Furthermore, and crucially, if Muchnick’s request could have been framed to more expressly refer to certain records related to the death and altercation, the University had a legal obligation to help him better identify what he was seeking at the outset. “Generally, public records must be described clearly enough to permit the agency to determine whether the writings or information of the type described in the request are under its control. However, the requirement of clarity must be tempered by the reality that a requester, having no access to agency files, may be unable to precisely identify the documents sought.” (Community Youth Athletic Center v. City of National City, supra, 220 Cal.App.4th at p. 1424, citation and quotation marks omitted, emphasis added.)
Thus, Government Code section 6253.1 places an obligation on an agency to work with a member of the public to better frame a request in light of its superior knowledge of what is there to be found that could be responsive to the overall purpose of the request. Specifically, subdivision (a) of that statute provides: “When a member of the public requests to inspect a public record or obtain a copy of a public record, the public agency, in order to assist the member of the public make a focused and effective request that reasonably describes an identifiable record or records, shall do all of the following, to the extent reasonable under the circumstances: (1) Assist the member of the public to identify records and information that are responsive to the request or to the purpose of the request, if stated. (2) Describe the information technology and physical location in which the records exist.” This language means that the agency, not the CPRA petitioner, bears the burden of clarifying an unclear request. Furthermore, if the University felt constrained in what it could produce by privacy issues, it should have proactively sought waivers before the litigation. (See Belth v. Garamendi, supra, 232 Cal.App.3d at p. 902 [fee awards that encourage public agencies to seek consent for disclosure of possibly confidential records before refusing requests would further CPRA’s objective of increasing freedom of information].)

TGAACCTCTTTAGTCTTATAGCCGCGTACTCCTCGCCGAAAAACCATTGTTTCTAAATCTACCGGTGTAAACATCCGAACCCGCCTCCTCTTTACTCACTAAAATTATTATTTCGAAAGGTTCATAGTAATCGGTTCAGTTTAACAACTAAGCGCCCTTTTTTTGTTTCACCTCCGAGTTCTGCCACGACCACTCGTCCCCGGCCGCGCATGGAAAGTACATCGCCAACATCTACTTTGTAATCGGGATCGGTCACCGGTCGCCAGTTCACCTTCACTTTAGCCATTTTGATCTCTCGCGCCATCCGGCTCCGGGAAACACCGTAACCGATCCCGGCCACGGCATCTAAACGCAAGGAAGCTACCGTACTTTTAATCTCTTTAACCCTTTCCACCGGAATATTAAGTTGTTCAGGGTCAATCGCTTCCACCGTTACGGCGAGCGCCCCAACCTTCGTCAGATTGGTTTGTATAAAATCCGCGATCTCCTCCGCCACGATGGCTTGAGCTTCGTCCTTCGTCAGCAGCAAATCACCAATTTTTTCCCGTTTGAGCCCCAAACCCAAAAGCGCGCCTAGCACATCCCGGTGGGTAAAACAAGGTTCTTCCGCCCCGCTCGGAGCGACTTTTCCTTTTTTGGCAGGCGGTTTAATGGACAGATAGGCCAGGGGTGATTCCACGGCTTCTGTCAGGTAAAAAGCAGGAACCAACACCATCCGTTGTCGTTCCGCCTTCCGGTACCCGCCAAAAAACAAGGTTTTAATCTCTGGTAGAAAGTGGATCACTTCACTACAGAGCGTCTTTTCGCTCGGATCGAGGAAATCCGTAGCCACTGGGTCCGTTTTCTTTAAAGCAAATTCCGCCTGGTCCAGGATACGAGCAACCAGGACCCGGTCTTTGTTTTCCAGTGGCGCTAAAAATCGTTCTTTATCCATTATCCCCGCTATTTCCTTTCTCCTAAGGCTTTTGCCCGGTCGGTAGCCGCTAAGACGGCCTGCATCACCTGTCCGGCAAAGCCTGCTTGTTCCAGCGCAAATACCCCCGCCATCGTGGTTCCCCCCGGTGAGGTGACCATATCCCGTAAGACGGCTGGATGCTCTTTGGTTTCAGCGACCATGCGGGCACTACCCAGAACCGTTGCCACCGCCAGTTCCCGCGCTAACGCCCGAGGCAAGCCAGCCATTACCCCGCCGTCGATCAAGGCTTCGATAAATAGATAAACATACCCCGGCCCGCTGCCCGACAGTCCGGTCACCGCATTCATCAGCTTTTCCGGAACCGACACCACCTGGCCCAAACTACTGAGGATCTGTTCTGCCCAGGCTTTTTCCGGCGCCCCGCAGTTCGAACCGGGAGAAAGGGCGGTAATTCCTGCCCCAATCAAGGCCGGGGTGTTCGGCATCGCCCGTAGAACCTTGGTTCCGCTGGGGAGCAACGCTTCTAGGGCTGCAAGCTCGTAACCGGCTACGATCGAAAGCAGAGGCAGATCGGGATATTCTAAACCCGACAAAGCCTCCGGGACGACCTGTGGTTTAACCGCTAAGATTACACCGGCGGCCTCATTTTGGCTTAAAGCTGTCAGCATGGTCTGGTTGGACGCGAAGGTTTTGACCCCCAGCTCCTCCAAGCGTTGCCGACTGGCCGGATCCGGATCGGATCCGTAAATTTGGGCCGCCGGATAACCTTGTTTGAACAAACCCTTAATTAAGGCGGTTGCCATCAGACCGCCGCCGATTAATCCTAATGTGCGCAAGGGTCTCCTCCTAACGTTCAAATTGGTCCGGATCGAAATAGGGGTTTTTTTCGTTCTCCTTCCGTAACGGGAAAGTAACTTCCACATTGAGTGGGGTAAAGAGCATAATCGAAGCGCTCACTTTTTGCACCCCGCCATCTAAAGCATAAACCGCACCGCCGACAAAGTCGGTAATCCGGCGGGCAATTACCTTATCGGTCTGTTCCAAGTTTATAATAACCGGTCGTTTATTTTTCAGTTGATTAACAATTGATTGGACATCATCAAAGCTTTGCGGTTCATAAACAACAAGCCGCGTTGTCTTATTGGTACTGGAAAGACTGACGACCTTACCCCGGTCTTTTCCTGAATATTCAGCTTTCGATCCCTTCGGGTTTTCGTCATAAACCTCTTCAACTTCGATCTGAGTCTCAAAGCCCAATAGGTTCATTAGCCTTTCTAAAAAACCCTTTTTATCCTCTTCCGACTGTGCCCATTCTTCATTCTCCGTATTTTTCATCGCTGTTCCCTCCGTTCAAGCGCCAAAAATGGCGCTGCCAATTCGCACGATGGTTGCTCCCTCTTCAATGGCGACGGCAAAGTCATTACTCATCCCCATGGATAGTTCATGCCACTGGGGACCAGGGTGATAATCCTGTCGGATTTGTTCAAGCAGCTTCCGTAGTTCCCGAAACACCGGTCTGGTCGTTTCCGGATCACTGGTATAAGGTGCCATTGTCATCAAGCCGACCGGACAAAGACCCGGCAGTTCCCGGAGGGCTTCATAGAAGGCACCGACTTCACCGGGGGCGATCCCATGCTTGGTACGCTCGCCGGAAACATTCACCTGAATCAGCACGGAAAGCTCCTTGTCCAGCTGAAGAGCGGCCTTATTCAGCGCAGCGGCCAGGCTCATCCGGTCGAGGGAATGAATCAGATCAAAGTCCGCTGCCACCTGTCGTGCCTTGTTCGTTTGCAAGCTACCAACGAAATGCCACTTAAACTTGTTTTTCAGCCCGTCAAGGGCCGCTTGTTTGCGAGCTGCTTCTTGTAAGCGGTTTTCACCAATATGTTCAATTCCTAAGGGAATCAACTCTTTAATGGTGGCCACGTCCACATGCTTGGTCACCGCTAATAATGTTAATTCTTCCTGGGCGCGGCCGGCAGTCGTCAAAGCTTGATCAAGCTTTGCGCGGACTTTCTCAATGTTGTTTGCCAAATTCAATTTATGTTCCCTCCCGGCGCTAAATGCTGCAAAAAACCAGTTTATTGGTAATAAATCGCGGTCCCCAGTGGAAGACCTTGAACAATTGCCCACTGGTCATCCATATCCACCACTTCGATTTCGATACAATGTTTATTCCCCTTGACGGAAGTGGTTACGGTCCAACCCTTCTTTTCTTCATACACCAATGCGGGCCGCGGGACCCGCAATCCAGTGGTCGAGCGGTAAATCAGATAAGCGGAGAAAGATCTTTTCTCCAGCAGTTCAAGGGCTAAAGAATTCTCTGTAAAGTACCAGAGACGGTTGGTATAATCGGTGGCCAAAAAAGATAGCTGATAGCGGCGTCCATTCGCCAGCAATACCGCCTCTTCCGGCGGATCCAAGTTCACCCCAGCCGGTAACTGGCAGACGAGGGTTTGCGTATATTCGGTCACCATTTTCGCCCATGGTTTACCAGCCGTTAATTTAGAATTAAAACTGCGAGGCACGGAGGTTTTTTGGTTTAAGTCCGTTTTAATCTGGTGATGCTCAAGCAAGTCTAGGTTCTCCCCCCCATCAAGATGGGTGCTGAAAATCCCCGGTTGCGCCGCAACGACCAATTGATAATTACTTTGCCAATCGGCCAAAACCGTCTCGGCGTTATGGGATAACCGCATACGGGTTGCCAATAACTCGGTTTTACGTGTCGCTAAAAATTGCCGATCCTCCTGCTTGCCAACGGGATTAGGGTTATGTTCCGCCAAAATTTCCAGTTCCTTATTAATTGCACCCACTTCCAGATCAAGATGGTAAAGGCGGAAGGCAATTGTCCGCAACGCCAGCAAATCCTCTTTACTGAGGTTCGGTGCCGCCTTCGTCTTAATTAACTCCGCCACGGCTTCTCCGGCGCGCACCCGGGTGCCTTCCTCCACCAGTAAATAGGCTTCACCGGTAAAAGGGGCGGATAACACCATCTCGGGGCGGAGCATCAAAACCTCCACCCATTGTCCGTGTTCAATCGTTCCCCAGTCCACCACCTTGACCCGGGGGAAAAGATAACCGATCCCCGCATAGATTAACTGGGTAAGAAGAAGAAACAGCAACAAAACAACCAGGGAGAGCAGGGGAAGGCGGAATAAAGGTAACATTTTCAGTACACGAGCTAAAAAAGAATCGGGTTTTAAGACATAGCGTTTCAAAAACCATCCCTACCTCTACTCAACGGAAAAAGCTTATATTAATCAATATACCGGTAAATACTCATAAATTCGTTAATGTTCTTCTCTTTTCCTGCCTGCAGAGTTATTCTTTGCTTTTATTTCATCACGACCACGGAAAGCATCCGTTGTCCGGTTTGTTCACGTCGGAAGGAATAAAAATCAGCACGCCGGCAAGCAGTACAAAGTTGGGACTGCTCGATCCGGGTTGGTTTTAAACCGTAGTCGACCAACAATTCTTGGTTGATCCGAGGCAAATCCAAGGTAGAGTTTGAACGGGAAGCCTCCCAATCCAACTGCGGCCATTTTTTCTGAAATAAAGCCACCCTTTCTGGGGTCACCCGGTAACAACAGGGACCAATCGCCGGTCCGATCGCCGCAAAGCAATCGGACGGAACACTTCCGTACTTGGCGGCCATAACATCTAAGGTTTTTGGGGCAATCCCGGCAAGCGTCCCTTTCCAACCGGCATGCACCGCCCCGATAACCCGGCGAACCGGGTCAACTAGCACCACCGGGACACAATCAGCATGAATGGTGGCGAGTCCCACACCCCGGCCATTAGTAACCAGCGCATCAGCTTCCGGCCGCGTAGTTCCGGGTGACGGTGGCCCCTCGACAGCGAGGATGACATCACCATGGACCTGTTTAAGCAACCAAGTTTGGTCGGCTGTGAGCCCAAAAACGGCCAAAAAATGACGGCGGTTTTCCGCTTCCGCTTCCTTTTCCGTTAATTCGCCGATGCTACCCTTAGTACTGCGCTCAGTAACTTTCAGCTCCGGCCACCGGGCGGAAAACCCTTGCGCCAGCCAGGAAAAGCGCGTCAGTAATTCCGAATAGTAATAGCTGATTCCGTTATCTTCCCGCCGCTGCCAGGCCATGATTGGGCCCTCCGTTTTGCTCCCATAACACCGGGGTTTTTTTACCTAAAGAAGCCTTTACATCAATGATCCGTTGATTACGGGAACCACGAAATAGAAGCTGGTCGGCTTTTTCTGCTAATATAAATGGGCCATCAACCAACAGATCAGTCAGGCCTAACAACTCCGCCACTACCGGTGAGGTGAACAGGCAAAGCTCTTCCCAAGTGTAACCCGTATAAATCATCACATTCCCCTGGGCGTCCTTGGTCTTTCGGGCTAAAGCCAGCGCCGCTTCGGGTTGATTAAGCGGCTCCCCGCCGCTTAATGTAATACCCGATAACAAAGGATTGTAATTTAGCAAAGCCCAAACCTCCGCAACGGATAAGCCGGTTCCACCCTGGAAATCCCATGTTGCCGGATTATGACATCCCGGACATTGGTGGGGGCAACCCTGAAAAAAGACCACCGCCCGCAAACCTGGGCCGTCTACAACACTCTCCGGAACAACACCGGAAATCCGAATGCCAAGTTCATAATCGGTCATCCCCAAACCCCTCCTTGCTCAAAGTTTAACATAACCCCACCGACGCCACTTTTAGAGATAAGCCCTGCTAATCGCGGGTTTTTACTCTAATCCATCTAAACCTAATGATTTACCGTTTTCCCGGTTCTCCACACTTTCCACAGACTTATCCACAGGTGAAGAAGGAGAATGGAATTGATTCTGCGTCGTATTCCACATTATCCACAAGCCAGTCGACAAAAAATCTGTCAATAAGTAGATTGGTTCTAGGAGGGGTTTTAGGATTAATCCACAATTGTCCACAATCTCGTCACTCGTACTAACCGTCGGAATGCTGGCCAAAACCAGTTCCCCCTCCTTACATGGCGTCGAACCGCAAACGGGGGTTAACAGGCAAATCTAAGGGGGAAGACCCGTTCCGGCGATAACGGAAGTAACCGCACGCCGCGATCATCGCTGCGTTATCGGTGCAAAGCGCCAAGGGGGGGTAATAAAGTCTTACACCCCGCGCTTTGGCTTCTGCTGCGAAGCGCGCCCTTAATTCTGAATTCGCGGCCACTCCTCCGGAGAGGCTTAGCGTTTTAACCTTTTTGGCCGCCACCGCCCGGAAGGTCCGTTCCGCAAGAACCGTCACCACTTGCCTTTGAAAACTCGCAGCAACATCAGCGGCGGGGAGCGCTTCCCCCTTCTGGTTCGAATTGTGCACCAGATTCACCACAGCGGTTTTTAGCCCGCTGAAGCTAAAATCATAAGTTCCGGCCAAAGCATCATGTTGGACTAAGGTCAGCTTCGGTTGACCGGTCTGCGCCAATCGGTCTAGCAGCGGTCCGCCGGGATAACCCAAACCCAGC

Had the University initially carried out its legal duty to work with Muchnick to identify documents that were responsive to the purpose of the request — which was clearly to get to the bottom of the nexus between the strength and conditioning program and the altercation between the two students and the death of Agu and how the University handled the aftermath — that would have allowed him to expressly identify “subsets” and “logical extensions.” However, nothing in the record indicates the University met that obligation before Muchnick filed his petition after being told there was nothing more the University could or would do. In fact, it took the litigation — and the directions of the court — to get to the point where the University finally agreed to work with Muchnick to formulate categories of documents that were responsive to the original request. It makes no sense for the University to complain that these categories were more express than the original request, when it failed in its initial obligation to help better frame that request. And, again, the fact that records were eventually turned over without a judgment requiring it does not prevent the University from being liable for fees. To the contrary, plaintiffs should not be denied attorney fees because resolution in their favor after litigation begins is reached in some sort of collaborative or consensual process. (Belth v. Garamendi, supra, 232 Cal.App.3d at p. 901, citing to California Common Cause v. Duffy (1987) 200 Cal.App.3d 730, 742.)
The University has no basis to shelter under FERPA.
The University places emphasis on the role FERPA played and on its efforts — after Muchnick filed his petition — to obtain a FERPA waiver from the family of Agu. In the proceedings below, it repeatedly invoked FERPA as the reason why it could not release records concerning any of the three students named in Muchnick’s CPRA request (i.e., Agu and the two students involved in the earlier altercation). Putting aside the fact that the listed categories allowed for the production of documents, such as communications among university officials, that did not necessarily implicate FERPA, this argument by the University is deeply flawed.